Yesterday I partook in a lovely Imbolc celebration with the Oak and Feather grove singing ‘Welcome Bride’ whilst we blessed healing candles then making Bride’s Dolls from wheat which Lynda had collected from a crop circle in Avebury. There was also an Irish snake rite which I can’t fully divulge here… but there was laughter and the day brought us closer in devotion to Brigantia and the rising energy of the land.

Flowers of Awen are also pushing through the questionable evanescent dreaming of the internet. When I met Heron in Wales last year we spoke about developing a website dedicated to the path of the awenydd. Awen and Awenydd is now live and shares information on historical sources, bardic heritage and modern testimonies from contemporary awenyddion defining their paths and sharing encounters with deities and spirits of place.


Contributors include Gwilym Morus-Baird, Rhyd Wildermuth, Catriona McDonald and Elen Sentier. We’re open to submissions from awenyddion worldwide and through our forum hope to develop a space for conversation on spirit-work in the Brythonic tradition and the deeper mysteries of the bardic arts.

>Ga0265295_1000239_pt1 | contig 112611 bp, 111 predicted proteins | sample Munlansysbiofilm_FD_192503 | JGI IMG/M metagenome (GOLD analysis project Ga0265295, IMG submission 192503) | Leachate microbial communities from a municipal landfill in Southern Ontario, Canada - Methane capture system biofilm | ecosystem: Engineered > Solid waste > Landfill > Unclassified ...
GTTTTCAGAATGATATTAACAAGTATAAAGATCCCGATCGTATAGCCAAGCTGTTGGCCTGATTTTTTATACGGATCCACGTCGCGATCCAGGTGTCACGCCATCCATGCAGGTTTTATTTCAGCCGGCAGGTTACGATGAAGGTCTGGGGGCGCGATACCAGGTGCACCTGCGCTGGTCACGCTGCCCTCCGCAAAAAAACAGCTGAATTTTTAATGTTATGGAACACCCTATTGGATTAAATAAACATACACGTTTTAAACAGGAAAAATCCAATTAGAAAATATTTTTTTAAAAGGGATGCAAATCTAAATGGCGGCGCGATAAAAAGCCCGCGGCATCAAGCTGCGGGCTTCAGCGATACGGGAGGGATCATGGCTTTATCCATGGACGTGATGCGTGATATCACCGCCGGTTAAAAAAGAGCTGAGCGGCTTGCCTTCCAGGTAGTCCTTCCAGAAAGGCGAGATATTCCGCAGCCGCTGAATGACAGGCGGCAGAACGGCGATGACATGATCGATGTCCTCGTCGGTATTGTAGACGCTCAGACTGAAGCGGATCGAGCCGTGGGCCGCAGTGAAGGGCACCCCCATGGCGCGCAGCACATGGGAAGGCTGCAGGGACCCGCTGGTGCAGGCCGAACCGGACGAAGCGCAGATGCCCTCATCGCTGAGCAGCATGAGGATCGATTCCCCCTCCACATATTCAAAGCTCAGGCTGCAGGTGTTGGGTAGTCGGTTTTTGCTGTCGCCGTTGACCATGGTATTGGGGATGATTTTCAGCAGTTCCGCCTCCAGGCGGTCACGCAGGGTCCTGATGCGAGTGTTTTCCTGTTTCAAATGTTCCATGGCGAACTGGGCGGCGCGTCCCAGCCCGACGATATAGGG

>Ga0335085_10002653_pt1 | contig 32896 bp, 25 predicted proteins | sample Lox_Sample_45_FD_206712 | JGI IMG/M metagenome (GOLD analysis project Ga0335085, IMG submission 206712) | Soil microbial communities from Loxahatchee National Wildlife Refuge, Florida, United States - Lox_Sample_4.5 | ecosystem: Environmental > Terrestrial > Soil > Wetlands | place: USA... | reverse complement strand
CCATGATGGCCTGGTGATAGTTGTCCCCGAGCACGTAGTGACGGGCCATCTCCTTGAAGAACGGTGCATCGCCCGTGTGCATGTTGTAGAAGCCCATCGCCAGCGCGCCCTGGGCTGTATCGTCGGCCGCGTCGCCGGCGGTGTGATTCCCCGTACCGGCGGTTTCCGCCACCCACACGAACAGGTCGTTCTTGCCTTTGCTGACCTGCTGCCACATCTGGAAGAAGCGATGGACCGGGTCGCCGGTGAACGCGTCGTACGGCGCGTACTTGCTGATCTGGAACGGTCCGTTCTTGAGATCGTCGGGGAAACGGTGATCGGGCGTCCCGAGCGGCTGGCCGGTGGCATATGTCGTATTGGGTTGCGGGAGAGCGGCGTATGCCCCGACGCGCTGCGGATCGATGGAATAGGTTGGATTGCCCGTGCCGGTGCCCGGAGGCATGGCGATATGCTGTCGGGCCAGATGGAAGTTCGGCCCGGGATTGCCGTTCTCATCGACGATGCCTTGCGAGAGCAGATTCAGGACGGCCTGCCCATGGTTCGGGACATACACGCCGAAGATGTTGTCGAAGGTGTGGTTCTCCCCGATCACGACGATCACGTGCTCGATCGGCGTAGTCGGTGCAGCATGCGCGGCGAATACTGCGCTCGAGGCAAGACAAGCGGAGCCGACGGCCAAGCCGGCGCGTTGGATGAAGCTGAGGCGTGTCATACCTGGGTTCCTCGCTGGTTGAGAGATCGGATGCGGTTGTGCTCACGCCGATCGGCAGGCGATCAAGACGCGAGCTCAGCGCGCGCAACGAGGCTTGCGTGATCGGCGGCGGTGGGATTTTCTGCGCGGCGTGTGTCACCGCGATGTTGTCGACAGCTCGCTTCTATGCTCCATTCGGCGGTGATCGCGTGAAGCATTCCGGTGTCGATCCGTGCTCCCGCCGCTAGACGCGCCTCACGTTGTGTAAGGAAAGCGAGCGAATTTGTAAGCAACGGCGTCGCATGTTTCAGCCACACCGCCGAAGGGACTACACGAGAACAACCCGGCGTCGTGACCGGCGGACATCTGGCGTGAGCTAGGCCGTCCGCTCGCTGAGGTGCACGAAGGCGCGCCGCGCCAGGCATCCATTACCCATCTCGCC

With Heron and web-manager Lee Davies and others I’ve also been helping develop the Dun Brython site to make it more attractive and accessible to newcomers to Brythonic polytheism. In contrast to Heathenry and Roman, Greek and Gaelic polytheisms there is little information about Brythonic polytheism and the Brythonic gods in print or on-line. We’re working to remedy that and are looking for contributions to the site and a new blog which will open in April.